March is not only the time to celebrate Women History Month, but also marks a major demographic milestone in California — Latinos are now the largest single racial group in the state, making up 39% of the state’s population (Lopez, 2014). Following New Mexico, California becomes the second state where Latinos comprise the largest percentage of any group.
According to the U.S. Census, nearly one in three U.S. residents will be Hispanic by 2060. Hispanic population is expected to jump from the current 53 million to nearly 129 million (Shell, 2014). That population is also experiencing a rapid increase in spending power. This growth is largely driven by the family values and strong family ties of Hispanics – they are more likely to form households and have children, who contribute to household incomes, earlier than average (MacDonald, 2006).
Undoubtedly, with an expanding presence across the country and increasing spending power, Hispanics is reshaping the cultural landscape and redefining the American mainstream. Particularly in advertising, many leading brands are increasing their investment in the Hispanic market. According to Hall and Partners (2014), advertising spend on the Hispanic market is worth more than $5 billion, growing rapidly than that in other markets. “Historically brands were significantly under spending against Hispanics. There is now a great deal of catch-up going on” (p. 16).
For example, global brands such as Disney and Walmart are shifting their focus and making Hispanics core to their overall branding and advertising strategies. Late comers included international toy manufacturer Mattel, which launched its first Spanish-language multi-brand marketing campaign last November in three consumer markets in the U.S. (www.mattel.com). According to Mattel, this 100% Hispanic-oriented effort included TV and radio advertising on Hispanic media outlets, a retail partnership with Walmart stores, a bilingual website, geo-targeted coupons and printed advertising inserts in the participating markets.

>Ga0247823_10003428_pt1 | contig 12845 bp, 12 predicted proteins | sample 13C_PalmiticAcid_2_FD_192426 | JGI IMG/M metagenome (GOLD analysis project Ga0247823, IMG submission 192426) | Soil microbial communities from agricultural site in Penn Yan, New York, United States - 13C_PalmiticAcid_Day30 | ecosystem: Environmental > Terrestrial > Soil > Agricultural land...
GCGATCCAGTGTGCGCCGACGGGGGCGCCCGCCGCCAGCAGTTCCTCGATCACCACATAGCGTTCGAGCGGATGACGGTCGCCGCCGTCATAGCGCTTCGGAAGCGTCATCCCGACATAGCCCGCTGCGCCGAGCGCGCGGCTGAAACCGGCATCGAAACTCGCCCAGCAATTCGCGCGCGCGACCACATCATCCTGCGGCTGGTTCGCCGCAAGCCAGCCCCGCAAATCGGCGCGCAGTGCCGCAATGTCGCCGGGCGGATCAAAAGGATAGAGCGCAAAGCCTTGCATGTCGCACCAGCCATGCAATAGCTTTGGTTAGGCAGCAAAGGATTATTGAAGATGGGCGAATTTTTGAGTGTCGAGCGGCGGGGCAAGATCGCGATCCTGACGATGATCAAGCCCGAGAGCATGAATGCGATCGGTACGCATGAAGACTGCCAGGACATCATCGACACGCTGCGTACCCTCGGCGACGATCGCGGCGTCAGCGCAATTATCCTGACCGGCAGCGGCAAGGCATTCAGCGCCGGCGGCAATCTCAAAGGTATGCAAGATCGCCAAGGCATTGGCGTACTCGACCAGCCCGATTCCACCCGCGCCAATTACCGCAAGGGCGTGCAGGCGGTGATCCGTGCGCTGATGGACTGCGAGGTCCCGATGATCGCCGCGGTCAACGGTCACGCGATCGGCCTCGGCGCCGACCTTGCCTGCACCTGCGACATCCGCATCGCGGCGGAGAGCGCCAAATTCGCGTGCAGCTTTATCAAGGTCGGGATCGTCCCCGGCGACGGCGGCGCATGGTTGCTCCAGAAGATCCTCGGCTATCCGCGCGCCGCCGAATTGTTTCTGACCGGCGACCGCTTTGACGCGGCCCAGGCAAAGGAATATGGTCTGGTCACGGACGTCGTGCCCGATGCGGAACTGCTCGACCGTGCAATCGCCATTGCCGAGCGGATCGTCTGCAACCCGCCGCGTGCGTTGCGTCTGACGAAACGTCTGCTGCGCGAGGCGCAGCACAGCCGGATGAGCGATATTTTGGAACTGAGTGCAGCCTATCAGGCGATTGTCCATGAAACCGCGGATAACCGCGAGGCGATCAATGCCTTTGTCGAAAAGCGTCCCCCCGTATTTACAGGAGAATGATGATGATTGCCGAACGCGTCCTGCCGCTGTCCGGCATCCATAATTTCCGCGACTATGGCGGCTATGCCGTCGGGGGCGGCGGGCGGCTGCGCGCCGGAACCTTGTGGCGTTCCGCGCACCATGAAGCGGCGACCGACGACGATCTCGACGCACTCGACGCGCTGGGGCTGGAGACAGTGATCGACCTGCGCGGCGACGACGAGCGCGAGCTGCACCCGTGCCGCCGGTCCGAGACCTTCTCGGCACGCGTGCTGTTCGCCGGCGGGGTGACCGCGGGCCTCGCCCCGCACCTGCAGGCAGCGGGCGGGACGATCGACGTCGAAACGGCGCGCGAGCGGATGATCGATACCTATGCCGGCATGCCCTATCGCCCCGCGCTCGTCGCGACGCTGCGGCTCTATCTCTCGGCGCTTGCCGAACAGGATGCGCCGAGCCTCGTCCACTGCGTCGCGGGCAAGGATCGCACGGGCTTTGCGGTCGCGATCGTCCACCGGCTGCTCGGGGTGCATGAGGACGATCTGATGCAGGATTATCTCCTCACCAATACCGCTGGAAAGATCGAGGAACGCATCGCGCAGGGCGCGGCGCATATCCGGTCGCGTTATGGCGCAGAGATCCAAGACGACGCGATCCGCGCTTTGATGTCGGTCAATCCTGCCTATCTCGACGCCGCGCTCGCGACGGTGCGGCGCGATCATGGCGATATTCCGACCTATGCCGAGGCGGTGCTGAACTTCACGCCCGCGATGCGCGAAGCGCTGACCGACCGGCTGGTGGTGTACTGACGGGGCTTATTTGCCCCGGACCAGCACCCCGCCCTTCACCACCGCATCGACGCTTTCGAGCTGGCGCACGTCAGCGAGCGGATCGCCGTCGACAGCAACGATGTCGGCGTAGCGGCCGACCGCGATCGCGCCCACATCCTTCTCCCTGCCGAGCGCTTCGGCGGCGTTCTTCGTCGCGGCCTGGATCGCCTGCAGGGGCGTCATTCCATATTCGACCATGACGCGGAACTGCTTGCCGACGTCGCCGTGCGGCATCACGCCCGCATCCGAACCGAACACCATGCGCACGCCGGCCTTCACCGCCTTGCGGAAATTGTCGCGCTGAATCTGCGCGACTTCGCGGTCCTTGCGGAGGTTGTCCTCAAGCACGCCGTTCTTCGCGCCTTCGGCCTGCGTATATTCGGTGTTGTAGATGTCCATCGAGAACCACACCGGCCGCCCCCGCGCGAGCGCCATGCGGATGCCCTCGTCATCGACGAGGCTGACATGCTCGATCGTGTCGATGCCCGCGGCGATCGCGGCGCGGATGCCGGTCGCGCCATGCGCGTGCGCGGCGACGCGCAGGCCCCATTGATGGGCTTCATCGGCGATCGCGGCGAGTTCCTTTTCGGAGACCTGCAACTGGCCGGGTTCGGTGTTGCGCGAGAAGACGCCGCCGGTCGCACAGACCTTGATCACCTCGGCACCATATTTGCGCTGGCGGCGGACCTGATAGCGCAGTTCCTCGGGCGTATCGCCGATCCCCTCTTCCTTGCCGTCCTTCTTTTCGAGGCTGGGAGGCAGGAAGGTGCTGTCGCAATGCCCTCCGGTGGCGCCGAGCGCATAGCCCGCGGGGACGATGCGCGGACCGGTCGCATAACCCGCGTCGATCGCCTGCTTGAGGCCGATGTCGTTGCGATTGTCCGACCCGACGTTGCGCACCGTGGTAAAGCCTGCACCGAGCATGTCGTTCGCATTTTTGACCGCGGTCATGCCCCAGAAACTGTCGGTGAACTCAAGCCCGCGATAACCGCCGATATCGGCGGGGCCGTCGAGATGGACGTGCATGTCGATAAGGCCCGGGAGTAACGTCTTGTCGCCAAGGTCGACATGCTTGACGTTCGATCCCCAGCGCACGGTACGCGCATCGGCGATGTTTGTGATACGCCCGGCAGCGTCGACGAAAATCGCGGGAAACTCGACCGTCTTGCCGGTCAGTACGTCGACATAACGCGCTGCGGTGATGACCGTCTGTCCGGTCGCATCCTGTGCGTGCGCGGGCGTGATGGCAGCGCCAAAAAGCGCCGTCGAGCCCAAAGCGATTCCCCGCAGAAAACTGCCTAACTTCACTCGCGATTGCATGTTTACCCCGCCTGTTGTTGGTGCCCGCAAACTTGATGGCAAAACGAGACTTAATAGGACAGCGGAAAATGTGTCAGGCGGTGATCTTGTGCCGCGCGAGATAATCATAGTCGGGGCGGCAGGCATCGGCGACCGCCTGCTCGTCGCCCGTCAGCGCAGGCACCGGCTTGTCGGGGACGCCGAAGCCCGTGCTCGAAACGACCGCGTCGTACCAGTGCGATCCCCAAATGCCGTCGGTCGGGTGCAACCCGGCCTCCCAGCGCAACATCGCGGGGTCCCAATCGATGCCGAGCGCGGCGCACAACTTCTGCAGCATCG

In order for brands to successfully create the connection with customers, they need to understand the social context of brands and the cultural conditions that exist around individuals (Hall and Partners, 2014). “Latin America is a hybrid of European, indigenous and African influences to different degrees across different countries” (p. 12). As such, Hispanics have the natural tendency to blend new cultural trends with their Latin American roots to create a new cultural remix (Hall and Partners, 2014).
The California utility that I work for is in the process of developing its new brand. Through our company’s 162-year history, a constant has been the continuing commitment and dedication to serve diverse customers and the millions of Californians who live in our service area. Understanding Californians are now at the forefront of a new cultural remix, it is necessarily for us to rethink the way we engage with our customers. As suggested by Llopis (2013), capturing the Hispanic market requires more than a total market strategy. As a result, qualitative customer research is in the works to offer more insights on how we can embrace this significant cultural remix in our new branding strategy.
Hall & Partners. (2014). Now Hispanic – Local Matter.
Llopis, G. (2013, May 13). Capturing the Hispanic Market Will Require More Than A Total Market Strategy. Forbes.Retrieved from http://www.forbes.com/sites/
glennllopis/2013/05/13/ capturing-the-hispanic-market- will-require-more-than-a- total-market-strategy/
Lopez, M. (2014, January 24). In 2014, Latinos will surpass whites as largest racial/ethnic group in California. Pew Research Center. Retrieved from http://www.pewresearch.org/
fact-tank/2014/01/24/in-2014- latinos-will-surpass-whites- as-largest-racialethnic-group- in-california/
MacDonald, H. (2006). Hispanic Family Values? The City Journal. Retrieved from http://www.city-journal.org/
Shell, E. (2014, January 4). As Hispanic population explodes in U.S., so too will their need for long-term care [blog post]. PBS Newshour. Retrieved from http://www.pbs.org/newshour/
rundown/hispanics-becoming-a- larger-part-of-the-older- population-but-have-less- access-to-nursing-homes/